Quite often, our minds can become so cluttered with thoughts that you lose sight of where one problem starts and another problem ends. This leaves a huge ball of mixed up worry and concern, as if you have a huge insurmountable issue that is impossible to deal with. The truth of the matter is that you have probably just lost sight of how and when to deal with each one and that’s a very important aspect – the timekeeping of your problems.

So, write them down. For an easy example, let’s call it a list of 10 problems you consider to be troubling you. First things first, buying that present for your mum’s birthday next month? Put that to one side, you can deal with that later. A driving test coming up in a few weeks? Again… that’s not important right now.

That’s 2 things off the current list. Is there another couple of things you can get assistance with? Send an email across to a co-worker for some input or a nudge for help. You’ll be amazed to see that after prioritising your concerns, that you may only be left with less than half what you thought you did, so get cracking on with them. Prioritise them by time and/or importance and hit the first item on the list.

Before you realise it, you will have completed all you can on that first concern and be well on to tackling the next. Immediately things should become clearer for you and any new problems that arise, you will have the mind-set to tackle them head on and prioritise them, rather than absorbing them into an ever growing ball of confusion in your head.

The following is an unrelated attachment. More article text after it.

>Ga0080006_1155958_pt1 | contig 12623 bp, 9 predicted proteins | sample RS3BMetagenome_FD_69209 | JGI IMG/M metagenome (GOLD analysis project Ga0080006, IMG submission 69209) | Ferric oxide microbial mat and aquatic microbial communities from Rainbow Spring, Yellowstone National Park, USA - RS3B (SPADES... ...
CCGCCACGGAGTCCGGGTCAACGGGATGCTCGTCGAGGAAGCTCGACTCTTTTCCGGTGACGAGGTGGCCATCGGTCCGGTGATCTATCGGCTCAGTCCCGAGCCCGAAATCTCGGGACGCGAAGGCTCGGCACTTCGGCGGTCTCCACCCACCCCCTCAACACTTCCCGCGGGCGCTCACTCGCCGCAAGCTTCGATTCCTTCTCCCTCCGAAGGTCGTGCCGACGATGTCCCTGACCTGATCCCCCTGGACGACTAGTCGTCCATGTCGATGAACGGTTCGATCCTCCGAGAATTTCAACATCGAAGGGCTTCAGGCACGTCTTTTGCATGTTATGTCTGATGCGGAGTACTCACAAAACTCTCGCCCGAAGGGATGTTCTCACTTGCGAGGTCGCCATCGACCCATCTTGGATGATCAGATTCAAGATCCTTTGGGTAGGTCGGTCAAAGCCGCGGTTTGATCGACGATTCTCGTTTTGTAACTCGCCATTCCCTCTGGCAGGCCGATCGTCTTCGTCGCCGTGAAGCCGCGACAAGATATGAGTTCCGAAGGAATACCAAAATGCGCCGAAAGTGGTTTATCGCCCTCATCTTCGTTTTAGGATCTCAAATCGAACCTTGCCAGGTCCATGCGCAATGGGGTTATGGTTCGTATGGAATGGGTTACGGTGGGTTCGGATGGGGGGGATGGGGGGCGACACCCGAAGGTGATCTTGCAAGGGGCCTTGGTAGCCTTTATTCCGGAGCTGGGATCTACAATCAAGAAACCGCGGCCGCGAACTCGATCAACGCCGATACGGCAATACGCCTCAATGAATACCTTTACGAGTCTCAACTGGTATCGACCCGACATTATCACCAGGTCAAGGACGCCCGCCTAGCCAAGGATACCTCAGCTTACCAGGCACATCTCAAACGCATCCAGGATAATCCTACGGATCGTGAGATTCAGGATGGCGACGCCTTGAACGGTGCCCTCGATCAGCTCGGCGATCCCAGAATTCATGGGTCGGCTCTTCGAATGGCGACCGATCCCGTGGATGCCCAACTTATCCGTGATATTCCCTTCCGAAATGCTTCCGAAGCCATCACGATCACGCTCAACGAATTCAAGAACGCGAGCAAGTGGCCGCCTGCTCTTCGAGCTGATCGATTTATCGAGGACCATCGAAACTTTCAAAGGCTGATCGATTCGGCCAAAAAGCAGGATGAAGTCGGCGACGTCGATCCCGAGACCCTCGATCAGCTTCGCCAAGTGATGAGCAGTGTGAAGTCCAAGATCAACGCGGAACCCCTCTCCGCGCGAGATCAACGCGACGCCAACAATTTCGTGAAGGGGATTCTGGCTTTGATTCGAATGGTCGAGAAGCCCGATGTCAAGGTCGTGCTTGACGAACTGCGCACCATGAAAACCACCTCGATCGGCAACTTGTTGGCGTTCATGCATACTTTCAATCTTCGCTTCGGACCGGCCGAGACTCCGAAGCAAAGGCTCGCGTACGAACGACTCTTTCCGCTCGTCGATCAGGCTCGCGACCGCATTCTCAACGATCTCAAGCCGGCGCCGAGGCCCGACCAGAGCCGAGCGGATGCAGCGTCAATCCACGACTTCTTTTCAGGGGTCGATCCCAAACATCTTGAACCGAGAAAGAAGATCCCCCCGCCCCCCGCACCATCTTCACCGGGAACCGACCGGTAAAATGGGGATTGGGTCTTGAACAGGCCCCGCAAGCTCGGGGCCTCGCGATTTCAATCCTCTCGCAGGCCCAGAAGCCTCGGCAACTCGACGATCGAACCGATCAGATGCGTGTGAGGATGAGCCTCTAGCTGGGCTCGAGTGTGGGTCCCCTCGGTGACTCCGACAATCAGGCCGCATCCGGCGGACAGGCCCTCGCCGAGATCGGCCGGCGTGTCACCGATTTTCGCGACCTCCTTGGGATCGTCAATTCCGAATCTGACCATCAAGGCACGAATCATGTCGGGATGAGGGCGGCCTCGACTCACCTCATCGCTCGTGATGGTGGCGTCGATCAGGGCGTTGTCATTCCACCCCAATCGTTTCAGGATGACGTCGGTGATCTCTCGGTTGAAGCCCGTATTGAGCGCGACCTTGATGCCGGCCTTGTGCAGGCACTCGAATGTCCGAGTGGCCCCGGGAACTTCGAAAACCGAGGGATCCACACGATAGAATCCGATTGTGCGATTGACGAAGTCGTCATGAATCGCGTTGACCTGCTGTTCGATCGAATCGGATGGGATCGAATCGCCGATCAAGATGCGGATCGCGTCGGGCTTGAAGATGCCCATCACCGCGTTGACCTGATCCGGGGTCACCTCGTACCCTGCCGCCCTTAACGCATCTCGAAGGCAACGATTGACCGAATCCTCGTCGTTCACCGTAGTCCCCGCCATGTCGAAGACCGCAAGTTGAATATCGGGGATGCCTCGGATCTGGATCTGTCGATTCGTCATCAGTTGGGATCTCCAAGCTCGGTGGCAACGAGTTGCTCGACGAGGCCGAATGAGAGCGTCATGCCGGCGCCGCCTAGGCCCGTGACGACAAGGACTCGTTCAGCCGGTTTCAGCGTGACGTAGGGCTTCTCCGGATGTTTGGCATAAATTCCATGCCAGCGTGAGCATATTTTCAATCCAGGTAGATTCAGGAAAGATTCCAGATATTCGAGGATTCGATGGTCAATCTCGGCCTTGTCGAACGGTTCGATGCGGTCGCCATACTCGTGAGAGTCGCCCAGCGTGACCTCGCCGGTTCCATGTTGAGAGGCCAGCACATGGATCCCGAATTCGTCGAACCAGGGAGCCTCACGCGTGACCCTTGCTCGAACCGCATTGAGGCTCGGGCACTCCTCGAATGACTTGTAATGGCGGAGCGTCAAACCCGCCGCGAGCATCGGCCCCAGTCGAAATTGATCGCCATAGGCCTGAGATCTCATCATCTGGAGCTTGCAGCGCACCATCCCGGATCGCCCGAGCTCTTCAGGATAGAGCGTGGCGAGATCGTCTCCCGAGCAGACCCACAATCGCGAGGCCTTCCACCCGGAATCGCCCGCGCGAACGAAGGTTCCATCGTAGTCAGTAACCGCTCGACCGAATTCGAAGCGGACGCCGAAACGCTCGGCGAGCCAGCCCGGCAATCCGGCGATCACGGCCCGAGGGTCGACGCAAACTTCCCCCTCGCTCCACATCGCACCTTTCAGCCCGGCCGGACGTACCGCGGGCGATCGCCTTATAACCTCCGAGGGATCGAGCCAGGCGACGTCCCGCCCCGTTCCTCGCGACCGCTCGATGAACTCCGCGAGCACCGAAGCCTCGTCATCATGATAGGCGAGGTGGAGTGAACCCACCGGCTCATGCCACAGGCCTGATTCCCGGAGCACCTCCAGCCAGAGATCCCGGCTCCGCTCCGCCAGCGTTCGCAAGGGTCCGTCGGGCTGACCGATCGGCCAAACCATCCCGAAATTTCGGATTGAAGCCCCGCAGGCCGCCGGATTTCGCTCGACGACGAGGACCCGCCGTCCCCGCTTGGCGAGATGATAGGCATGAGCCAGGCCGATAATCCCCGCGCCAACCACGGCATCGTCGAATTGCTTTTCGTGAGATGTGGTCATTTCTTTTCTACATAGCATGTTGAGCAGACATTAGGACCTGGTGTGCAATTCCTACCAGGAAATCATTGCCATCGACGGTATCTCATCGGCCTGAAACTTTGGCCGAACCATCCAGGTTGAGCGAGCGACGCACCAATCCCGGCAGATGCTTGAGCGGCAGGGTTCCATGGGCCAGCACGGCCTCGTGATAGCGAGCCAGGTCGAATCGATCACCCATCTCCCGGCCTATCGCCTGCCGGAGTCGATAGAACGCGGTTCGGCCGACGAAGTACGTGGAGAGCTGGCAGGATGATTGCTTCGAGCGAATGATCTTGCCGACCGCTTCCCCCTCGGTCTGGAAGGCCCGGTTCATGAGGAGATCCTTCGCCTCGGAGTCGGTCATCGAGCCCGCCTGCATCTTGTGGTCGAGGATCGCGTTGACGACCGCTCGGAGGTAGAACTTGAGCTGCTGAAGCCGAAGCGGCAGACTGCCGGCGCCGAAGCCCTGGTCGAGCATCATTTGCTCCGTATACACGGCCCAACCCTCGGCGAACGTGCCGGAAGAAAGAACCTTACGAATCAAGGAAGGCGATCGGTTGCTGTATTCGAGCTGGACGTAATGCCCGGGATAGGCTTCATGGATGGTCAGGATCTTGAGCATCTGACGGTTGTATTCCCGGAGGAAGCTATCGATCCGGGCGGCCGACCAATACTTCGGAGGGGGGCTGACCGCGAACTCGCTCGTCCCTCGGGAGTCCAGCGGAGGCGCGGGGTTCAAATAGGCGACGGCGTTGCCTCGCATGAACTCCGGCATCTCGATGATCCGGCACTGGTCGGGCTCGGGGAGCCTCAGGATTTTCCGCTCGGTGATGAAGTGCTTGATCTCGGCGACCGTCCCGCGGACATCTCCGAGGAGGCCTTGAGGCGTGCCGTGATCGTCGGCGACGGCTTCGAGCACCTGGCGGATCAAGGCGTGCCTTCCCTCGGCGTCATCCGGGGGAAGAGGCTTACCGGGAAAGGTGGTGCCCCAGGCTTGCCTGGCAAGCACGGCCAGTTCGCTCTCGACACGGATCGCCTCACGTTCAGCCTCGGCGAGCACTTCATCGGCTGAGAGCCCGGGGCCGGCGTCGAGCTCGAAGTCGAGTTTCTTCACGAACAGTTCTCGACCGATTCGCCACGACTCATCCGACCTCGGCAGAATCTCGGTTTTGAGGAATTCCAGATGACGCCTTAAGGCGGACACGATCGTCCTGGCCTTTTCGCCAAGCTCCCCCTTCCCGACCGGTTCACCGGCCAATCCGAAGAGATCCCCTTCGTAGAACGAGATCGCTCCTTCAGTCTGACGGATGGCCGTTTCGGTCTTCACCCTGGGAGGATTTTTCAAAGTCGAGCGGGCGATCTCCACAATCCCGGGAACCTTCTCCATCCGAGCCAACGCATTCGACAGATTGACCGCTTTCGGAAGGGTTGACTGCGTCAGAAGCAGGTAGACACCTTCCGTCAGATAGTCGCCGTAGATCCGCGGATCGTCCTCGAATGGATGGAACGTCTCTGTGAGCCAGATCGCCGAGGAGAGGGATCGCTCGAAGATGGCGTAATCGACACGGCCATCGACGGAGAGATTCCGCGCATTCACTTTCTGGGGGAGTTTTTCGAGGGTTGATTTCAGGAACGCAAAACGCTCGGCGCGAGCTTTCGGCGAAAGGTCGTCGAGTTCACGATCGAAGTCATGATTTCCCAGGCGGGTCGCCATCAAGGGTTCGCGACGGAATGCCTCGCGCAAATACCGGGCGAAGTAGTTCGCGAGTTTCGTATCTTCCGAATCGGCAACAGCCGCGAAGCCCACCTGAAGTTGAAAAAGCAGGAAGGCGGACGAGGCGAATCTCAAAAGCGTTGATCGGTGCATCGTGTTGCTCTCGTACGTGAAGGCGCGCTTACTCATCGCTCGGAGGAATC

Take a time-out to breathe and think…

Really think about certain things. Some of us literally spend 40hrs per week sitting at the same desk, or on the same sofa in the same environment. This may be your usual place of work or rest, but sometimes familiar surroundings can leave you feeling a little trapped and can stifle creative and positive thinking.

If you are at work, head out to get a tea or coffee and take a seat somewhere different by yourself. If you are at home alone, take a stroll out and start to think things through. If you have put yourself in a good frame of mind and adopted an approach of writing your problems down on paper, then you will already be in a clearer position to calmly and positively think things through, without the distraction of your usual environment.

Whilst doing this, focus on steady breathing which can bring a calming effect on you. Some even close their eyes to focus, which takes on much of the traits of actual meditation.

Don’t be too hard on yourself

You’re human, you’re imperfect, you get things wrong and you make mistakes. Guess what… so does everybody else and that’s ok! If you have made a mistake or you feel you have fallen short of what you’d expect from yourself, then try not to berate yourself too much. Often, our own insecurities or shortcomings are blown way out of proportion by our own levels of unfair criticism, which will only leave you feeling worse about yourself and in a negative mood, believing you’re not good enough.

Everyone makes mistakes and everything is a lesson. Movement in any direction is progression and by being mindful, you can learn to use this to your advantage and take the lessons from this.

Why did it fail? What did I do wrong? What can I do to improve next time?

There are a number of ways you can adopt daily techniques no matter where you are or how busy you are and in time, you will find yourself naturally falling into positive thought and action.